Some of the challenges facing human service providers when working with Asian Americans could equally be encountered when working with any other non-white group of Americans. For example, in the United States, ethnicity is correlated strongly with socioeconomic status and health; it is statistically more likely that poverty and health...
Some of the challenges facing human service providers when working with Asian Americans could equally be encountered when working with any other non-white group of Americans. For example, in the United States, ethnicity is correlated strongly with socioeconomic status and health; it is statistically more likely that poverty and health inequality will afflict a non-white person than a white person. It has also been noted that non-white populations may be less inclined to accept any help that is offered to them, because of mistrust that these organizations are working in their best interests; and moreover, the areas in which ethnic minorities live are often economically deprived, resulting in a lesser provision of service, and sometimes services being of an inferior quality.
Obviously, it is important for human service providers to try and counter this mistrust from ethnic minorities by ensuring that the quality of service provided is equivalent to that received by white populations. Specific understanding and awareness of cultural factors (thinking about an individual's attitude to family, to receiving help, etc) is key to doing this. This means Asian Americans need to be considered not only as a non-white population, but in their own context. Some elements of this would include:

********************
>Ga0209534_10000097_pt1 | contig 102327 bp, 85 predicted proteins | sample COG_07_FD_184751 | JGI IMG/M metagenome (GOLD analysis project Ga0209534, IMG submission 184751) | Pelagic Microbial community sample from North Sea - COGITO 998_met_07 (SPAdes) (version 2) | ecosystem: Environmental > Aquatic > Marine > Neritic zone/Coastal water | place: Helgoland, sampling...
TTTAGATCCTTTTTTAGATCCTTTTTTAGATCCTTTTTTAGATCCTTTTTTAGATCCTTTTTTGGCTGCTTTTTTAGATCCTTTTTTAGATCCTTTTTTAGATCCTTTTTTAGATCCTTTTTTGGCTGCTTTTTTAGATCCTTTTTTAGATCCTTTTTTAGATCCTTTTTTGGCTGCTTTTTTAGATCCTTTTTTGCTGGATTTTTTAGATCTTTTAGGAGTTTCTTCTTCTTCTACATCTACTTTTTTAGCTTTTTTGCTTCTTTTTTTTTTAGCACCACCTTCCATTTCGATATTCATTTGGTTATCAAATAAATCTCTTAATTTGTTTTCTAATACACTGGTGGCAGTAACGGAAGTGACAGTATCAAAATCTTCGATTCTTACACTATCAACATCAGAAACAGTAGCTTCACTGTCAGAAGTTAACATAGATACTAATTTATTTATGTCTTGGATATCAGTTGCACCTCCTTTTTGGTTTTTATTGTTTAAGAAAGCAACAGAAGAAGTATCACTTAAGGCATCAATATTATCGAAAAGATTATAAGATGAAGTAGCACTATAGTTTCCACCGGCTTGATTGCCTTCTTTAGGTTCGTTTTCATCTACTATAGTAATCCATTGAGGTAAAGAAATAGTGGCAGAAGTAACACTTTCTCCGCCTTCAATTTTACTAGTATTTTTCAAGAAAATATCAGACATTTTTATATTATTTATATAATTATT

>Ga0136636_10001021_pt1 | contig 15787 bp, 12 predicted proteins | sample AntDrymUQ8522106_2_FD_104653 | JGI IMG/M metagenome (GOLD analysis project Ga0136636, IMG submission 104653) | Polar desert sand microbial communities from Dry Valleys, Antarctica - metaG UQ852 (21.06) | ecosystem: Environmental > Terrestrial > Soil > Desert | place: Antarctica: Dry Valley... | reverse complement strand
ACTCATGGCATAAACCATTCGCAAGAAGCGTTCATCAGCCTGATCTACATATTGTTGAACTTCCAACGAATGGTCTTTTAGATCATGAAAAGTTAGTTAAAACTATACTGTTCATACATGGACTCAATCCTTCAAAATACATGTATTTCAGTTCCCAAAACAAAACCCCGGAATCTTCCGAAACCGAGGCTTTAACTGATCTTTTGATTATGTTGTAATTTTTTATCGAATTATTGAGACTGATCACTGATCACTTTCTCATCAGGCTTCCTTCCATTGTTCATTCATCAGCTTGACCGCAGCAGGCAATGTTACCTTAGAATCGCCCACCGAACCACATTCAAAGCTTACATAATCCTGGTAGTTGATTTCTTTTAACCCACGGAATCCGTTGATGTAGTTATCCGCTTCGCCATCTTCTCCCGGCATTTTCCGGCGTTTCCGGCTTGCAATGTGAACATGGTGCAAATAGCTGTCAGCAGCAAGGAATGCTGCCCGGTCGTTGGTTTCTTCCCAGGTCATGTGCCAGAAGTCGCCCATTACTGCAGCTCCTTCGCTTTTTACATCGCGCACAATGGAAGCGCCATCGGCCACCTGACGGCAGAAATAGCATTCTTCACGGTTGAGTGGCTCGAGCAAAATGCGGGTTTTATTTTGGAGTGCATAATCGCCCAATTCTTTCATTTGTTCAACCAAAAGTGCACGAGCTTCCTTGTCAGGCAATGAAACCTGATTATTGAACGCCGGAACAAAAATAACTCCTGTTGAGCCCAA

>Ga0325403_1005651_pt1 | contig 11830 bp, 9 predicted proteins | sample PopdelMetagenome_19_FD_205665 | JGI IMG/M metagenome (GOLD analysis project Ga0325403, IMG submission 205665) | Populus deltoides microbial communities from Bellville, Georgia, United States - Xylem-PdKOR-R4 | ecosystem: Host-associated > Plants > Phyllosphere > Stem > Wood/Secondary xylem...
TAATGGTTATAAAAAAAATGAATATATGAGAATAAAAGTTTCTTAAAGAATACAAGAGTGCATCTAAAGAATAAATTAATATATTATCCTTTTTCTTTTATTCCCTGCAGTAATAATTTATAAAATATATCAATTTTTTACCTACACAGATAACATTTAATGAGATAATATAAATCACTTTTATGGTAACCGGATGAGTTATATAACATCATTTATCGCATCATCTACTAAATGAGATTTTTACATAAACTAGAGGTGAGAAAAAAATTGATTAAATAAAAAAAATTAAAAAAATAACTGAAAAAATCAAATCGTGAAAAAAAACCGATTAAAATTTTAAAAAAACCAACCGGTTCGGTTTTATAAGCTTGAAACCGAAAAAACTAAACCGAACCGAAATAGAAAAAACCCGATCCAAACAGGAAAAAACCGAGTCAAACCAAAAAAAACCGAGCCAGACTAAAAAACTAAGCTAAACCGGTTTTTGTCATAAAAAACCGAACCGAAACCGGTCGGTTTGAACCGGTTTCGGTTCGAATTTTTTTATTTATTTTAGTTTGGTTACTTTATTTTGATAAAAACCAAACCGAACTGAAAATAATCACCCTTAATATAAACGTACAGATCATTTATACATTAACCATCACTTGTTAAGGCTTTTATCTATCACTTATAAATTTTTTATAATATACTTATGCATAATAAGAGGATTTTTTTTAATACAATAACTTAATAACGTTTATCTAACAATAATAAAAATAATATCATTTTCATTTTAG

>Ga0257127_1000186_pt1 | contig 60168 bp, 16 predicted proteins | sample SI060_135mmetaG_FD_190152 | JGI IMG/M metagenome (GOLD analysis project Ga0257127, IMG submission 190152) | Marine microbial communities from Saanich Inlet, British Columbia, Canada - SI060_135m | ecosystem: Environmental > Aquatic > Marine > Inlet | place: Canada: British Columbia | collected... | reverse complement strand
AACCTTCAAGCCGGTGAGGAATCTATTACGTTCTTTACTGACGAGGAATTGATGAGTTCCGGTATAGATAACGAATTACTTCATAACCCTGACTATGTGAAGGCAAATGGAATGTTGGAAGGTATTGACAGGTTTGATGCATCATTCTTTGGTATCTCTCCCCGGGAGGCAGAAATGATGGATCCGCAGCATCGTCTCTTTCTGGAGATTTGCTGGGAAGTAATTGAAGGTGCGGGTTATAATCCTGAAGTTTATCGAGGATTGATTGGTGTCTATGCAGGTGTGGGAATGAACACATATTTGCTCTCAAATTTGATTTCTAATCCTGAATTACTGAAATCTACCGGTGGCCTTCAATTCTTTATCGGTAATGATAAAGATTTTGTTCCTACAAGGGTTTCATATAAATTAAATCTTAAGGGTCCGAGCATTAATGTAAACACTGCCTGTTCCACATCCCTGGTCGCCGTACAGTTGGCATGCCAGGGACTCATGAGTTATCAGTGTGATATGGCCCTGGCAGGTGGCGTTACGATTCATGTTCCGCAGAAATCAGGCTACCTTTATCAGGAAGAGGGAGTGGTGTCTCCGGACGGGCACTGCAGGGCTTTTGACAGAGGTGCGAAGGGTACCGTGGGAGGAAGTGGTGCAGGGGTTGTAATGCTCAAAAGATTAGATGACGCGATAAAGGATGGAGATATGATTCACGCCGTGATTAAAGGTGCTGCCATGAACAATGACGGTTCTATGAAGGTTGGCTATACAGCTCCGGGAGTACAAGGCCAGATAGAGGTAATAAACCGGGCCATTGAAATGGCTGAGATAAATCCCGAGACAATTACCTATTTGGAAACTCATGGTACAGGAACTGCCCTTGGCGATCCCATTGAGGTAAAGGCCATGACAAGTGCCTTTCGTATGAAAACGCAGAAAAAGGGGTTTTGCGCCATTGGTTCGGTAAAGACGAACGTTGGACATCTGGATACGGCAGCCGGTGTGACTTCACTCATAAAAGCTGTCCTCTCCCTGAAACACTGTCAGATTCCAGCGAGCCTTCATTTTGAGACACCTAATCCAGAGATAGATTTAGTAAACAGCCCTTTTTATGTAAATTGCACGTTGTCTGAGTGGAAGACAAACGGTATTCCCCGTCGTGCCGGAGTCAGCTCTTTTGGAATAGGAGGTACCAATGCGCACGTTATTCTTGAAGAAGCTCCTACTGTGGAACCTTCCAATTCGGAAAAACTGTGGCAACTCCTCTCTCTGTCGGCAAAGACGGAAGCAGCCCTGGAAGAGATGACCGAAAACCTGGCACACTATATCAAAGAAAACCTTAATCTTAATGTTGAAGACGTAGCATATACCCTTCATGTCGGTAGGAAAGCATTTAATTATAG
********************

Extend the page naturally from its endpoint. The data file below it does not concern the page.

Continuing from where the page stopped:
1. Asian Americans are not a homogeneous group. It is important for a service provider to be sensitive to this and to understand the specific origin of the family in question.
2. Stereotypes about Asian Americans are widespread in the US, such as that they are very intelligent and successful. This has meant that Asian American children struggling in school, for example, or Asian American families struggling economically are overlooked. There are fewer outreach programmes targeting Asian Americans specifically, because of the idea that this population will not need help.
3. Asian Americans have a variety of different beliefs and cultural values depending on their specific ethnicity. This might include their faith, their food preferences, but also their methods of communicating and understanding of what represents an appropriate family dynamic.
4. Asian American groups are often particularly resistant to discussing their circumstances outside of the family because of a fear of "losing face." They also often designate one person as the "spokesman" for the whole family, so it is important to encourage other members of the family to speak about their own experiences and concerns.
You can find more information in the article linked below.